Here’s an experiment to spice up conversations at your next event:
- Step One: Identify interesting angles to the conversation, relevant aspects or perspectives that are being overlooked.
- Step Two: Ask a politely provocative question. This will accomplish two things: you’ll get people’s attention and you’ll spark openings for more meaningful dialogue.
- Step Three: Pick a positive message. This is important because you want to contribute to the conversation in meaningful way.
Easy to remember: Angle + Question + Message.
What do you do to keep the small talk smart?
Ever been in a situation where someone is slightly rude but in a polite way? Isn’t it annoying? The other day, a friend told me a member of the cleaning staff at work made an unpleasant “humorous” remark about how her files were “organized”.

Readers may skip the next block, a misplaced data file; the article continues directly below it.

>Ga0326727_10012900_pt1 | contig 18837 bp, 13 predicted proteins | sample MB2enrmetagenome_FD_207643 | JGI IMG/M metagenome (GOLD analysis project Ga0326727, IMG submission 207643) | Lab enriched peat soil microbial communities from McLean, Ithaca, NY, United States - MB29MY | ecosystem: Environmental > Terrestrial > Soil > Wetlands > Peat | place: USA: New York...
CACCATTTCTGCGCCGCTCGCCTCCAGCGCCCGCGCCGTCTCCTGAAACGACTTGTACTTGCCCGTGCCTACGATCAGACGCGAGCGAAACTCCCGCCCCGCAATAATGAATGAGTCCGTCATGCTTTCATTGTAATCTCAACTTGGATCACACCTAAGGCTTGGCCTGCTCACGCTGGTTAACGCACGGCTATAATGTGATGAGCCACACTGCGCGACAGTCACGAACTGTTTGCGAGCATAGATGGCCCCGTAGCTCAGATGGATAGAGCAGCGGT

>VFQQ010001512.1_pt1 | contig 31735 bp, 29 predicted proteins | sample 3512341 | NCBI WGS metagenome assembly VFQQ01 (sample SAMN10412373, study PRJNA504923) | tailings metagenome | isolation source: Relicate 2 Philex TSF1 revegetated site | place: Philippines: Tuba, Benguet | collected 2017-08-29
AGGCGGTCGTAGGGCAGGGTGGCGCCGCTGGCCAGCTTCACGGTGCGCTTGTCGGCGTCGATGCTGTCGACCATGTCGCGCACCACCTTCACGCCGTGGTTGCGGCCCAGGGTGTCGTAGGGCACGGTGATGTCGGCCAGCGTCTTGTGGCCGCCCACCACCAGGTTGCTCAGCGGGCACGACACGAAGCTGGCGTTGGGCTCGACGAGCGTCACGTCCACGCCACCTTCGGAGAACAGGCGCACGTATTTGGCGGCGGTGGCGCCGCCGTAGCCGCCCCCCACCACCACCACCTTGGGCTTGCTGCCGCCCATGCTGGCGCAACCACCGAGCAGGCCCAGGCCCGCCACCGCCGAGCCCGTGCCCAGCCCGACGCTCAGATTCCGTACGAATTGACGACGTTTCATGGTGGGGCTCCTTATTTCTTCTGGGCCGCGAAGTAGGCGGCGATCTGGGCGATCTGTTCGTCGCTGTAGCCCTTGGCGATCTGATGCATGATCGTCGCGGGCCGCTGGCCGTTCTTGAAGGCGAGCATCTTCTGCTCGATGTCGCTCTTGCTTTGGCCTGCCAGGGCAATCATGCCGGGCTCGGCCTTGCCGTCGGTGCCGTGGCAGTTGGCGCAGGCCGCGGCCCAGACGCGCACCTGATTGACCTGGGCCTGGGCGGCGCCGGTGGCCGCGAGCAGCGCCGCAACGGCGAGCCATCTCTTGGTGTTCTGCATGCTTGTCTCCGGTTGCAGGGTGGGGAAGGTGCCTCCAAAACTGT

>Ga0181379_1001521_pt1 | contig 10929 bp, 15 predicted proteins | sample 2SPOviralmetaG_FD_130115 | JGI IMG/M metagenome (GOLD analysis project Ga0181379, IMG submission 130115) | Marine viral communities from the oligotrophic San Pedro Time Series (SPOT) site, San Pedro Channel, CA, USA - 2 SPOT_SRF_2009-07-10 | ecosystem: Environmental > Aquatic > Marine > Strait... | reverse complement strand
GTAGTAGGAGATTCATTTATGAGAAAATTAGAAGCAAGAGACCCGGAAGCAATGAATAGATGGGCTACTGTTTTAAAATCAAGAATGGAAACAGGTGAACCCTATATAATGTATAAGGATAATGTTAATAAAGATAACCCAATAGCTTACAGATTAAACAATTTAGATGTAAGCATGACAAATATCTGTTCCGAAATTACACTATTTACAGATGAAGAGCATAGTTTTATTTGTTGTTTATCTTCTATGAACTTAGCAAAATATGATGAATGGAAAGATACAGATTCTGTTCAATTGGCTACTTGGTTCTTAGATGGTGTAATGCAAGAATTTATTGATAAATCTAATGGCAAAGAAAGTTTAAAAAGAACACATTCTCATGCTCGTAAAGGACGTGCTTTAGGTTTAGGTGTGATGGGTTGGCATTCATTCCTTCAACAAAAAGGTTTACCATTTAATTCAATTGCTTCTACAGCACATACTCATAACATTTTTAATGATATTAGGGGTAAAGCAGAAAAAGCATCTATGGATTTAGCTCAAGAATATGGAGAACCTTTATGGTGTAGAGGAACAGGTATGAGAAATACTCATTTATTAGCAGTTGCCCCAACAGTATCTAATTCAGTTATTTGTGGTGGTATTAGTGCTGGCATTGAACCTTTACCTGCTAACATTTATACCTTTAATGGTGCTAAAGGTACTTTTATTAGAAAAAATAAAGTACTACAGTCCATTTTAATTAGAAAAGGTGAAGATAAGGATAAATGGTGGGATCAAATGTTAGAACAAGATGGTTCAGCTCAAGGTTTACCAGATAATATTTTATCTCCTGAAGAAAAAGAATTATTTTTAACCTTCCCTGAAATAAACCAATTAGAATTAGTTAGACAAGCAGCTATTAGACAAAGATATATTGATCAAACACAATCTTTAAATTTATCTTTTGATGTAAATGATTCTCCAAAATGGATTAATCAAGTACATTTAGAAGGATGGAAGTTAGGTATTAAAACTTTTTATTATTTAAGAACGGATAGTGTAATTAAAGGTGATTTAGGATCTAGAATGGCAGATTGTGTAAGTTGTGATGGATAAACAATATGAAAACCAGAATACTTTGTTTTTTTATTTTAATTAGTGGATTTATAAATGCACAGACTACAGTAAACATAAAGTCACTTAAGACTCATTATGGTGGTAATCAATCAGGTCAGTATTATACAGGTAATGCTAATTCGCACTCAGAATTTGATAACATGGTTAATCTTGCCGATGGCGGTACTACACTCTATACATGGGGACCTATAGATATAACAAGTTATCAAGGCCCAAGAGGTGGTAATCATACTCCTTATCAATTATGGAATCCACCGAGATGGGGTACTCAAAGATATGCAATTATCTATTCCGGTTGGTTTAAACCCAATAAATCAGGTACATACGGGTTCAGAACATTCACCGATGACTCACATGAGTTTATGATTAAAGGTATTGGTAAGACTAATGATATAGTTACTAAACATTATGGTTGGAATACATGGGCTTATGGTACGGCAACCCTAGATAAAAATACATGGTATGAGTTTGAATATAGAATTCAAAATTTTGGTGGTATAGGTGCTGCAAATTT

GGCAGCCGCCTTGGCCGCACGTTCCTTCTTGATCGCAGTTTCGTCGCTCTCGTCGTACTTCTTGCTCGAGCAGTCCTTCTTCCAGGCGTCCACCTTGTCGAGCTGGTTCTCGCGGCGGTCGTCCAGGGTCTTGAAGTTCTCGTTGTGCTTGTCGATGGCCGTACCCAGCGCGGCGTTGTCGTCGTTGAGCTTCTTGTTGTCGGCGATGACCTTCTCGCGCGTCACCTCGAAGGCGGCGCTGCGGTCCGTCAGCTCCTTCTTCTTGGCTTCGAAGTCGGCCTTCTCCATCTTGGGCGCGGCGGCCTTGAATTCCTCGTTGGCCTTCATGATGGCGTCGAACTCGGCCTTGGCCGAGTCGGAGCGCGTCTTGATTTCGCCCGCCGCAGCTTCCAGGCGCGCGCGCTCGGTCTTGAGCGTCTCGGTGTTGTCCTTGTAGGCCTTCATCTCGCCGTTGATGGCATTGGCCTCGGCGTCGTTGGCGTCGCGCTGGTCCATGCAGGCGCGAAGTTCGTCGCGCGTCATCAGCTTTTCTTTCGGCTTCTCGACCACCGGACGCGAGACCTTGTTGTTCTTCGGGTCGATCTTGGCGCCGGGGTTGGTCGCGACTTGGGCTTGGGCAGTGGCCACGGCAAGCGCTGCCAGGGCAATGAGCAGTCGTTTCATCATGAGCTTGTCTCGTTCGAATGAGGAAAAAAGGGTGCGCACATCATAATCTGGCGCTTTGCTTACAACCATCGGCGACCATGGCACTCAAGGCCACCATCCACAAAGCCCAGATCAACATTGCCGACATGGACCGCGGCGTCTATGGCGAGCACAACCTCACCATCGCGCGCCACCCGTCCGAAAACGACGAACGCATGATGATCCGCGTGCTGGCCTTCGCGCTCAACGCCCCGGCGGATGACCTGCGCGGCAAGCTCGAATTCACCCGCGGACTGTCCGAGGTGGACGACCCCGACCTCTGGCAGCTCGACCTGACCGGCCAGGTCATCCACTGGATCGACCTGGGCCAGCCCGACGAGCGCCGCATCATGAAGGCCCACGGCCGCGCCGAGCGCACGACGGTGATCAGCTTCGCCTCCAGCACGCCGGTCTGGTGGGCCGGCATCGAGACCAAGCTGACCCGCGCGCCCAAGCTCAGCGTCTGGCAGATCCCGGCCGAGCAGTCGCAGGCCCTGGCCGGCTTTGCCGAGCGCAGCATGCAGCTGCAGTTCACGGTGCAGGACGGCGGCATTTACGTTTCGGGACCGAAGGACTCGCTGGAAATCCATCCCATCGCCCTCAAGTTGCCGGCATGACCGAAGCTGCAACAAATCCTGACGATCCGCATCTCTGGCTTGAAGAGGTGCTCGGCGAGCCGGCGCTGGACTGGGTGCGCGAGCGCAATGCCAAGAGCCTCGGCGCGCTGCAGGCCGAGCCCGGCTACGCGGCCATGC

“This made me realize that most of his remarks”, my friend explained, “aren’t really nice. In fact, they’re more like criticism disguised as humor.” Then she added:
“If I tell him to mind his own business, there’s a good chance I’ll come across as rude. If I start a conversation, I risk making too much of an issue – after all, I’m not his boss. But if I do nothing, things will continue as they are. What should I do?”
When we’re impolite or inconsiderate,
it’s out of weakness not strength.
“Where do you think this comes from”, I asked, “and why do you think he feels the need to say this kind of thing? Do you think he has something better to say and purposely changes it just to be critical?”
I went on to suggest that before she decided what to do, she might want to consider that negativity, like bad habits, has an acute ability to sneak unnoticed into everyday remarks. Unawareness of this accounts for some impoliteness.
On the other hand, I argued that genuine jerks are rare creatures and that pure stupidity is not the standard. No one plans to be an idiot. And on good days, most of us are not.